Ask A Quaker: Why are you called Quakers?

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By Paul Blankenship

Why are Called Quakers?

Excellent question. You may recall that George Fox (1624-1691) helped found the Religious Society of Friends in England. In 1650, Fox stood on trial before a man named Justice Bennet. Fox faced trial a lot, actually, because of how profoundly he upset the prevailing religious authorities of his day. During the trail, Fox told Bennet to “tremble before the word of God.” In response, Bennet called Fox and his followers “Quakers.” Though Bennet meant the term as an insult, Fox turned it upside down. He liked the name, thank you very much, because he thought everyone should quake before the love of God. So here we are. Quakers are people who gather to be transformed by the gentle, empowering, loving presence of God. Most of the quaking I have noticed, I should add, happens inside a person’s heart. One of our members once referred to Quakers as “silent Pentecostals.”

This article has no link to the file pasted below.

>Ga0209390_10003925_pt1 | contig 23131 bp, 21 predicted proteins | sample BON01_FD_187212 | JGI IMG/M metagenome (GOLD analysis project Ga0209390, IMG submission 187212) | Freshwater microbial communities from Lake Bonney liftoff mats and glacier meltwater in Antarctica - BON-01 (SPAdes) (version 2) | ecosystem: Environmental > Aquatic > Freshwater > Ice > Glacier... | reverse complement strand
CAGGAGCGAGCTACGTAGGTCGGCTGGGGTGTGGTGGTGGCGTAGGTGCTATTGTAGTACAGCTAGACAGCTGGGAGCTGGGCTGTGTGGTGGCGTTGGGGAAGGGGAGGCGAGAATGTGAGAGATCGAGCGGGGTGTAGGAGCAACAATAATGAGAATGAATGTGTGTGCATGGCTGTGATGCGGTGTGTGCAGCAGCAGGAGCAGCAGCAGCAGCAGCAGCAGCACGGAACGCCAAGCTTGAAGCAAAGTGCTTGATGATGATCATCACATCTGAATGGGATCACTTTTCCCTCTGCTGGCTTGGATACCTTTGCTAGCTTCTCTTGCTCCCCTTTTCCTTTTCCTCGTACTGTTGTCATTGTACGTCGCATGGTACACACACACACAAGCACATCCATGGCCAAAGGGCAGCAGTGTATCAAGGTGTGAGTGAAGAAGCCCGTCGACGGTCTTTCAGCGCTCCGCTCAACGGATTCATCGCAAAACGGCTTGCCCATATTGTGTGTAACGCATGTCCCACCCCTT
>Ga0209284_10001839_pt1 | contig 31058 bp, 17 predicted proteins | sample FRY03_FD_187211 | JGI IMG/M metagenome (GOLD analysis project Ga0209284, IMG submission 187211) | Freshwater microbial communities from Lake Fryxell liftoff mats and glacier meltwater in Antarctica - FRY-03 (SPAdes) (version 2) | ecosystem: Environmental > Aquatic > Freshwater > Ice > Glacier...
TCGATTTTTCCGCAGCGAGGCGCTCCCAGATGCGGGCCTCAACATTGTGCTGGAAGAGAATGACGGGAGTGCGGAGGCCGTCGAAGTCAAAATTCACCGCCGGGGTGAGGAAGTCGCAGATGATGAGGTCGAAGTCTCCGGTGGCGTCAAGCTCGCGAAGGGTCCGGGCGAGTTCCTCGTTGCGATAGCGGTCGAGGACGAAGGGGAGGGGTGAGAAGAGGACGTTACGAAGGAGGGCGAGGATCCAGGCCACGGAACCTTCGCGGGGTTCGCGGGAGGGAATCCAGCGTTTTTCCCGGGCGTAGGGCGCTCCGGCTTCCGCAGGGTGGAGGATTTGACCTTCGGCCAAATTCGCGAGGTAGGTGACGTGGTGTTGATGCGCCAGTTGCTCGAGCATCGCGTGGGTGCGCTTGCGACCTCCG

Quakers also call themselves “Friends.” In calling themselves “Friends,” Quakers are simply trying to ground themselves in the kind of love Jesus lived and invited people to practice in John 15:12-15: “I’ve told you these things for a purpose: that my joy might be your joy, and your joy wholly mature. This is my command: Love one another the way I loved you. This is the very best way to love. Put your life on the line for your friends. You are my friends when you do the things I command you. I’m no longer calling you servants because servants don’t understand what their master is thinking and planning. No, I’ve named you friends because I’ve let you in on everything I’ve heard from the Father.”

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